Telangana: How Hindu Vote Consolidation Dented KCR Dreams and Denied Principal Oppn Space to Congress
In Telangana, particularly in the Hyderabad Lok Sabha constituency, the secular vote seems to have been split between TRS and Congress.
File photo of TRS president and Telangana CM K Chandrashekar Rao. (Image : PTI)
Never assume that a sweep in one election will automatically lead to one in another election, even if they are held within months. This is a lesson Telangana Chief Minister K Chandrashekar Rao has had to learn with the 2019 election results.
Having won two-thirds majority in the assembly elections held last December, KCR’s TRS has struggled in the parliamentary election while his daughter Kavitha Kalvakuntla lost the Nizamabad seat. Overall, the party won nine of 17 Lok Sabha seats in Telangana.
Interestingly, it was BJP candidate Arvind Dharmapuri who defeated KCR's daughter and not the Congress's former MP, Madhu Yashki Goud. In fact, the BJP bagged four seats, whereas the Congress managed to win three.
This is a jolt not just for the Telangana Rashtra Samiti, but even political analysts. The BJP was considered a marginal player in Telangana and has never won a parliamentary seat without an alliance. Even in the assembly elections, it was a distant player and the battle was between the Congress and the TRS.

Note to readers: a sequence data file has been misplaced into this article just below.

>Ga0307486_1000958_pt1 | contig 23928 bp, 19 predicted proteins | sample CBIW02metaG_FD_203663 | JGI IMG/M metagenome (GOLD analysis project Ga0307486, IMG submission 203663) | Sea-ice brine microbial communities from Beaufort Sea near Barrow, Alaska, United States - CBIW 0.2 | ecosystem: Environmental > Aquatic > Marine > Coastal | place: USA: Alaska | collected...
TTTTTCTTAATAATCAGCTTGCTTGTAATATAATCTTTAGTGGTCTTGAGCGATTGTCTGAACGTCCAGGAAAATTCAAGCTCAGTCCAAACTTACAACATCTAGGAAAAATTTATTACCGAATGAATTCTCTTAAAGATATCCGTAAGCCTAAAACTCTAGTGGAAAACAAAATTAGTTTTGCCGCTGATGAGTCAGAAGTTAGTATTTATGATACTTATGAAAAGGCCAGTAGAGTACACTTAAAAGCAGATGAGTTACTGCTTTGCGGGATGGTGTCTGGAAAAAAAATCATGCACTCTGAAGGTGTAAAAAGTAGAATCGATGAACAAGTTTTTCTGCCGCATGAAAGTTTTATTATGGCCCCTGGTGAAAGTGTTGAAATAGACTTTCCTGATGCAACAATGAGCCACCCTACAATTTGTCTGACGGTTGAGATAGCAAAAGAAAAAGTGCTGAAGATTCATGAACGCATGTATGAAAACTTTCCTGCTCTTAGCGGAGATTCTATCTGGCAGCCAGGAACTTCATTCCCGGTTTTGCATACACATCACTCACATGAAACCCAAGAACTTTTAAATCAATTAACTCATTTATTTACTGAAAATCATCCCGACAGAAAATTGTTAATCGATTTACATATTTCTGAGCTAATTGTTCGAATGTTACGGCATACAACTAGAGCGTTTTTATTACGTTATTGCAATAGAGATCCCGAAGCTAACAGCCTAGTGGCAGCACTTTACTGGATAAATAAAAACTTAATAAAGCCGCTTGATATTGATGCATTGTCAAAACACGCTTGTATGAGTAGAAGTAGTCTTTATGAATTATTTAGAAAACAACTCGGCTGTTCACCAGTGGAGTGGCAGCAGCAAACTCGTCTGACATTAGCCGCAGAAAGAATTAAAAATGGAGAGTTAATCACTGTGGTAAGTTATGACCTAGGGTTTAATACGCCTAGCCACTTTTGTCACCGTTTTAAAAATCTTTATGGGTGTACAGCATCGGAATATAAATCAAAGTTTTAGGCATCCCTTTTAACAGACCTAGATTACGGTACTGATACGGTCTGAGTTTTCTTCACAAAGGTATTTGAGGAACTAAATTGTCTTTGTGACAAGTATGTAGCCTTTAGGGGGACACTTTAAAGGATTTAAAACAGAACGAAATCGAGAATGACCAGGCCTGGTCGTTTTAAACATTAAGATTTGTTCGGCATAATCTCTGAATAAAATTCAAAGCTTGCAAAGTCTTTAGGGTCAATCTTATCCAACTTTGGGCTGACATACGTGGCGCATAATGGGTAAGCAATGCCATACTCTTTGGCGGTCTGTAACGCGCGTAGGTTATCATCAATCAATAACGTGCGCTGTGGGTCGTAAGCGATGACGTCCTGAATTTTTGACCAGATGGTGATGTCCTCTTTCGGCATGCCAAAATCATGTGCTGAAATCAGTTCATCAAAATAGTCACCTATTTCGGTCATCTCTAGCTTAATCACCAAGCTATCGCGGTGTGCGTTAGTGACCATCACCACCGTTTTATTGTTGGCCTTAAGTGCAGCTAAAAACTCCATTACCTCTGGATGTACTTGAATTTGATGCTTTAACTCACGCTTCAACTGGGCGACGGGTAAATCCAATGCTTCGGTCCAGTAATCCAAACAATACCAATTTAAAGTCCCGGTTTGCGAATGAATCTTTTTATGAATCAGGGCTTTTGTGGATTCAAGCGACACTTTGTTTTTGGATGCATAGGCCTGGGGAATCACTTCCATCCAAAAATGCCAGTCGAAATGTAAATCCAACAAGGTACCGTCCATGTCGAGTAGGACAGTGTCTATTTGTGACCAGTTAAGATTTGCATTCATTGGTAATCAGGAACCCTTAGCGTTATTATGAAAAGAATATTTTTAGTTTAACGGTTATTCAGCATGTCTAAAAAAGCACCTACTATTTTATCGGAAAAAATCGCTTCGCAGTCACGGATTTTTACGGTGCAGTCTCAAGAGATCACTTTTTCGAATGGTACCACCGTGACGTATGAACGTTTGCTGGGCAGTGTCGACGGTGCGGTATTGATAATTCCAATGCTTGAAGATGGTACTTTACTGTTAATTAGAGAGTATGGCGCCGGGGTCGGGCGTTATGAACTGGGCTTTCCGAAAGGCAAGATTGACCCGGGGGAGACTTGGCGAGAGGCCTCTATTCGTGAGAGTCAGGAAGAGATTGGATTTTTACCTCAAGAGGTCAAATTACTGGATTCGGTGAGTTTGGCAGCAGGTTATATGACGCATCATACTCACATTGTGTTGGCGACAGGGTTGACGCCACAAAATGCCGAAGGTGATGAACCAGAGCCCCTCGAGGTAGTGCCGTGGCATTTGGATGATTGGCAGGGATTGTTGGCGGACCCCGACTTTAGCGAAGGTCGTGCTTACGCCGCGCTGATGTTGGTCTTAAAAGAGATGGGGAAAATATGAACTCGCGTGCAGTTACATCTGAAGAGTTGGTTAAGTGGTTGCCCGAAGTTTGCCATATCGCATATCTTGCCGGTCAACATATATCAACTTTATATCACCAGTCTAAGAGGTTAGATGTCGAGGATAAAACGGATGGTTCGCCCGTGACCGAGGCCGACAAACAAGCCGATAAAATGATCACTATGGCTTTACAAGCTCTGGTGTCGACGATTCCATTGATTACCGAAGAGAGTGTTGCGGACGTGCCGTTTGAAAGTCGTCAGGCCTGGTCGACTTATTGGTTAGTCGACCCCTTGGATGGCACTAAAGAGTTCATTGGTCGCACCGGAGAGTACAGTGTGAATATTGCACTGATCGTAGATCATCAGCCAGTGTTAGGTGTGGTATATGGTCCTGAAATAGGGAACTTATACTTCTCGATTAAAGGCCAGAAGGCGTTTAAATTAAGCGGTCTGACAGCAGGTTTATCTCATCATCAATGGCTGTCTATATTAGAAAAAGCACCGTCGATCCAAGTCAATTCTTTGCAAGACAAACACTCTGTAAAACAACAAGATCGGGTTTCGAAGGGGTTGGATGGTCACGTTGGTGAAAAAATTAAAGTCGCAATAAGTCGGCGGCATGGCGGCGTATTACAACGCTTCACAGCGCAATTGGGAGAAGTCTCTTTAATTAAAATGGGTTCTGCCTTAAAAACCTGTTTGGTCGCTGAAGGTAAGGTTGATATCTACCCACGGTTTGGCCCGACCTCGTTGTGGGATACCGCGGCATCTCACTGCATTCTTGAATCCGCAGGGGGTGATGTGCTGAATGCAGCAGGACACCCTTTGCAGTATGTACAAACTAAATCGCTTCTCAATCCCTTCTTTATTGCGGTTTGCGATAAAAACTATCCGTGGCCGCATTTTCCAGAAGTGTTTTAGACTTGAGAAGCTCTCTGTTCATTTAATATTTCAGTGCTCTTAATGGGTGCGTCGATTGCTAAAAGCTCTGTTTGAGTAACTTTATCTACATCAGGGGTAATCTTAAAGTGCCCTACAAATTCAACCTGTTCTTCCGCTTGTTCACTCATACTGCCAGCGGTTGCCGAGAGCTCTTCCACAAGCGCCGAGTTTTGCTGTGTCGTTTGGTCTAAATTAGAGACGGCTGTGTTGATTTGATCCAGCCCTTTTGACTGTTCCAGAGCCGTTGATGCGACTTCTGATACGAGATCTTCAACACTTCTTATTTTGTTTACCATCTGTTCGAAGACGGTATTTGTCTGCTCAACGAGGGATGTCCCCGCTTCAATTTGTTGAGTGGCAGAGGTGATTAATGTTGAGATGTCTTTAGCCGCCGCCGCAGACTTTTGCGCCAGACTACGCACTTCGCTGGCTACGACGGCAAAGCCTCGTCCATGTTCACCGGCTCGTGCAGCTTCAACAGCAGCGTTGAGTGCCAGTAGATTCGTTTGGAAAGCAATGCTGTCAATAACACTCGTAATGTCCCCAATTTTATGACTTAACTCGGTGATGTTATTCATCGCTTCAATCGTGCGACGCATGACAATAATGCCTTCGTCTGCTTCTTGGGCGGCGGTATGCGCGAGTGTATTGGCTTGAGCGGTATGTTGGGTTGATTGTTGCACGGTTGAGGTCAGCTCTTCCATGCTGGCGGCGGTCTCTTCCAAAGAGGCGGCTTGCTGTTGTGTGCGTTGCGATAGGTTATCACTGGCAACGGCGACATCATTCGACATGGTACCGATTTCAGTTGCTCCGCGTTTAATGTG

So, what explains the sudden rise of the BJP in Telangana?
Firstly, there has been a solid consolidation of the Hindu vote since the secular vote split between the TRS and the Congress. Secondly, the message seems to be that the electorate wants the TRS at the state level, but wants a clear national government.
The fact is that the Congress is on a down turn in the state and this result means it is in serious competition with the BJP for even the opposition space in Telangana, a troubling realisation for the Congress.
More importantly, even Asaduddin Owaisi, whose family has held the Muslim-dominated Hyderabad seat for decades, had to fight a tough battle and was even trailing for a while on counting day. The challenger was the BJP and not the Congress in Hyderabad, and this shows that there has been a certain Hindu vote consolidation.
This consolidation could form the base for the BJP in the state and it will make every effort to build itself as the principal opposition party. The Congress's problem has been that it has not been able to rebuild itself in India's youngest state despite having created it. It's been slacking and hasn't had a strong state leader. Further, the alliance with the TDP caused a major backlash in Telangana as the TDP had opposed the division of Andhra Pradesh.
So, the national Congress vote and the anti-TRS vote seems to be searching for a strong opponent to the regional party. A section of this vote, along with a Hindu consolidation, seems to have bolstered the BJP.
The BJP has won in Karimnagar, Nizamabad, Secunderabad and Adilabad. In all these seats, there is a sizeable minority population and that vote has split between the Congress and TRS. However, the Hindu consolidation behind the BJP seems to have taken it through.
(Author is a senior journalist)
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